Re: [Harp-L] 4th Position Harmonica
6 position minor is fairly simple as is 6th major or minor blues. I much
prefer it to 11th.
On Tue, Dec 1, 2015 at 4:02 PM, Rick Dempster <rickdempster33@xxxxxxxxx>
> 6th?? B on a C? I'd recommend 11th long before that. Bb is a long way from
> B. I've heard Levy talk about a tune or tunes that lay out well in
> 6th. Good for him!
> On 2 December 2015 at 05:07, Steve Hayes <bigbandrhythm@xxxxxxxxxxx>
> > Sometimes a tune requires a flatted 6th (the natural minor scale has a
> > flatted 3rd, 6th, and 7th.) This is available in 4th position as 2" (2
> > bent a whole step) or 5 draw or 9 draw. Often this is the only way to
> > a specific melody without overblows.
> > Examples:
> > Straight, No Chaser (Thelonious Monk)
> > Manha de Carnival, aka A Day In The Life of a Fool (Luis Bonfa)
> > How High the Moon (Morgan Lewis)
> > Afternoon in Paris (John Lewis)
> > Tune Up (Miles Davis)
> > If you simply copy other harp players, you won't find many examples of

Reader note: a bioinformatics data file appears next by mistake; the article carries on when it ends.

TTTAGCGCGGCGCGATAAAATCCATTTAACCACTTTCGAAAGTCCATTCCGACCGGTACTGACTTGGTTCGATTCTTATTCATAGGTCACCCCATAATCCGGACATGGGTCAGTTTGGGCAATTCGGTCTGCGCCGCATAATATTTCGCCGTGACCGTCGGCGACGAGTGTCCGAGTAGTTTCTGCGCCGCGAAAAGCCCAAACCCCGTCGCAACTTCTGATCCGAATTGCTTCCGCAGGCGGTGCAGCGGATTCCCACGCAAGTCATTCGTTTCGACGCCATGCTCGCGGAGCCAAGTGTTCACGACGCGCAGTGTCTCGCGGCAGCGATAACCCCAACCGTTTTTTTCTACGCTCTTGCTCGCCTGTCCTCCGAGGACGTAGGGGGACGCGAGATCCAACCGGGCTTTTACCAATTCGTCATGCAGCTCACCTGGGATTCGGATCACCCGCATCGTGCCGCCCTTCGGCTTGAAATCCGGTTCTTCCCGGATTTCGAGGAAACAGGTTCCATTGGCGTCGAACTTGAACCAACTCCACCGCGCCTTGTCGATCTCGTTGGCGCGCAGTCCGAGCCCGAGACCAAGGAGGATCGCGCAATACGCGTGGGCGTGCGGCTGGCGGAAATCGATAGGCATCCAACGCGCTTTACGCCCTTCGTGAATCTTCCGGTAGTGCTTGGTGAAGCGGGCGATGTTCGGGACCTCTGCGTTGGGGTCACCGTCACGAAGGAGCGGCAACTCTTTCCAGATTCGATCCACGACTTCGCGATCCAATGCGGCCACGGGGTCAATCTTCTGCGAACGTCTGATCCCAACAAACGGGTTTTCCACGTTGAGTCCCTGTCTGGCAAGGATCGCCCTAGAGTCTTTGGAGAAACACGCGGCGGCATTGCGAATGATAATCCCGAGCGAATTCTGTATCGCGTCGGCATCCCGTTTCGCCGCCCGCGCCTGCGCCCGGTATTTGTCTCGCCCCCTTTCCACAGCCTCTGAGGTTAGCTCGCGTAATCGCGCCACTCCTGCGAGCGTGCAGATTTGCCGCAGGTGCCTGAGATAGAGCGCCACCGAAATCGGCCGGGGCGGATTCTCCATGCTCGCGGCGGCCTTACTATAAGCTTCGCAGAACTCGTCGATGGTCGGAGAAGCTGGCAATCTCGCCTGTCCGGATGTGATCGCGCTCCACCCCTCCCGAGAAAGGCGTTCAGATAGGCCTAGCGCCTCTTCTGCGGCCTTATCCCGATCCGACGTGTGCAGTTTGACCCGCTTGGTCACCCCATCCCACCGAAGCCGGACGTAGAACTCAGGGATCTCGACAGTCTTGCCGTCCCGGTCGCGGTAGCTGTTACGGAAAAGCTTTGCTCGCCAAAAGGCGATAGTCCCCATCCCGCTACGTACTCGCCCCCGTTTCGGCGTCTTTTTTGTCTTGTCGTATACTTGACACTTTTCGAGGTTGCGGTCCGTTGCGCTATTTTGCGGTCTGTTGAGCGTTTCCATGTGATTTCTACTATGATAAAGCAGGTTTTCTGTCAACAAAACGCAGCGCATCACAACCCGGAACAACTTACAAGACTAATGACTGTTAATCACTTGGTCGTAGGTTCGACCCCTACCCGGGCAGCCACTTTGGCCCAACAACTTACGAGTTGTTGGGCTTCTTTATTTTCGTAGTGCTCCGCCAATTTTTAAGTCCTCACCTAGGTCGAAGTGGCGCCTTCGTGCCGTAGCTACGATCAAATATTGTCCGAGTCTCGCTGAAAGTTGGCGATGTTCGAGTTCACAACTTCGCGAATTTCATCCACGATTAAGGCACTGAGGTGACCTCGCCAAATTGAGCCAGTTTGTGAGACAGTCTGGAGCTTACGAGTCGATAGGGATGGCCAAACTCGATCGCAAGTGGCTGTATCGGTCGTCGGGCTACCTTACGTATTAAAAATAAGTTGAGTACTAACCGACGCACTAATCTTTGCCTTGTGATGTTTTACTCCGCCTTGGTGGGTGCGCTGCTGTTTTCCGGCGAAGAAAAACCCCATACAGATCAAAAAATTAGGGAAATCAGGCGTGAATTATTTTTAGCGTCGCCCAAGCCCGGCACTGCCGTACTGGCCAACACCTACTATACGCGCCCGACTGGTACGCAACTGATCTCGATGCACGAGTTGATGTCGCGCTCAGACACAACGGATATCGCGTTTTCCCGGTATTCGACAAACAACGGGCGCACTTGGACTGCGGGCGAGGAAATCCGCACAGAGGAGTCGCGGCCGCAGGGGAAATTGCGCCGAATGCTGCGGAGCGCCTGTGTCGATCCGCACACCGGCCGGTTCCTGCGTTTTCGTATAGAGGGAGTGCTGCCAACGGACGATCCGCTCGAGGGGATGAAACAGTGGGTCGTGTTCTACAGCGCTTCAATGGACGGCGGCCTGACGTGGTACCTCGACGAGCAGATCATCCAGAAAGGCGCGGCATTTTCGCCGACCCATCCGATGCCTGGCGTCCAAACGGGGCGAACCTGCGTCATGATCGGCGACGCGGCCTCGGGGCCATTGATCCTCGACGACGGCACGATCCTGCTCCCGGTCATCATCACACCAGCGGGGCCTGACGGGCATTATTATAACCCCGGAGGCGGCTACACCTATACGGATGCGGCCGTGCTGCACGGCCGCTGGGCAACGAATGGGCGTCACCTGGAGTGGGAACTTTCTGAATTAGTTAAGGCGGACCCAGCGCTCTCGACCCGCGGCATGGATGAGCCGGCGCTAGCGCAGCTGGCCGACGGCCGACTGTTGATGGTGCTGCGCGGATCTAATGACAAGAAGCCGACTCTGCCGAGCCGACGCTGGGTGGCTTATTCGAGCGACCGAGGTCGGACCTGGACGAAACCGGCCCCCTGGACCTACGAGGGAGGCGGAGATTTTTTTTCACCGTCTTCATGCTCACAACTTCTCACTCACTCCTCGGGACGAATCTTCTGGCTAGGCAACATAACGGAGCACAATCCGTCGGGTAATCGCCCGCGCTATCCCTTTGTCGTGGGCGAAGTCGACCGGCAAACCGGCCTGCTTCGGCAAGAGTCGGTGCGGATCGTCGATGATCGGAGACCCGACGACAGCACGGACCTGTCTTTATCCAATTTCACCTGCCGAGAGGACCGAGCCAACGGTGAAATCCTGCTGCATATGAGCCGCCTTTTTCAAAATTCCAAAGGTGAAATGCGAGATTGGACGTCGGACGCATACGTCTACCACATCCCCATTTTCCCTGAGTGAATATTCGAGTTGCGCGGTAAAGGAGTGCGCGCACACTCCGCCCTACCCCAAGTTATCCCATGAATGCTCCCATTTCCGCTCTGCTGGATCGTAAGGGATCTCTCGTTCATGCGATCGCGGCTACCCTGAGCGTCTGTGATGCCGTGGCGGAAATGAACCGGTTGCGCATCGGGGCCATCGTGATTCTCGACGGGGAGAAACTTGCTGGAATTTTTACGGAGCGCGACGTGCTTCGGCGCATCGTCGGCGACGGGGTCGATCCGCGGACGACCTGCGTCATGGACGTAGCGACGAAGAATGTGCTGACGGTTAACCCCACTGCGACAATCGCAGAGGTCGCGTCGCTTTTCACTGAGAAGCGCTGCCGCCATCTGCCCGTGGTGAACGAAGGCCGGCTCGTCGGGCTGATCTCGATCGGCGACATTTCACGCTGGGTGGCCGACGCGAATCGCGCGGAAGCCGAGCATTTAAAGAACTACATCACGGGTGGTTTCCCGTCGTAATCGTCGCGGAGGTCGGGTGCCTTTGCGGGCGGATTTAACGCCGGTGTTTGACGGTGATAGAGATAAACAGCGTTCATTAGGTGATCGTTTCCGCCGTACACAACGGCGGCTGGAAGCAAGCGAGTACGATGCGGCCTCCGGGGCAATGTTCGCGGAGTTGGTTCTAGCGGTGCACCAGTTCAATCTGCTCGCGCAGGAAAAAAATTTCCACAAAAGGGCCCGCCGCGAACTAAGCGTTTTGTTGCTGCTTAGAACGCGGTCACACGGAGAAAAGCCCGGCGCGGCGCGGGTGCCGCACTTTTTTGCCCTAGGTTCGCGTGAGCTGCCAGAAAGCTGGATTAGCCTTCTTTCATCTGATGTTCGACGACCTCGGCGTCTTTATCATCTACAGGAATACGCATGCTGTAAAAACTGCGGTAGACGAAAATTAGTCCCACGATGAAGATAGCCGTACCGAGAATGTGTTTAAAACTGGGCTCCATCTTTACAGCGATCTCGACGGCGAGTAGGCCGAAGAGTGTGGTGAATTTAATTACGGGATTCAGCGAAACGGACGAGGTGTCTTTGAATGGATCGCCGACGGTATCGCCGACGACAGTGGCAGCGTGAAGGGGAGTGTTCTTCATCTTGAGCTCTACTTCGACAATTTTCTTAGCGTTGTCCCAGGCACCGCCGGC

> > position. Charlie Musselwhite plays "Can't Stay Away From You" and "Azul
> > Para Amparo" in 4th and John Hammond plays "Clap Hands" in 4th. So
> > generally, you're safe, if you want to sound like another harmonica
> > However, "Straight, No Chaser" IS a blues tune.
> > If you are trying to push the repertoire boundaries, or want to hang with
> > horn players or remain on stage in a jazzier jam, other positions
> > 12th, 5th, and 6th will come in handy.
> > I'm not stageworthy with the unusual positions yet, but I know I'm going
> > to need them and will try to know which tunes go with what positions. I
> > have a successful experience at a jam playing "Georgia on My Mind" in
> > position.
> > Steve in Reno/Tahoe
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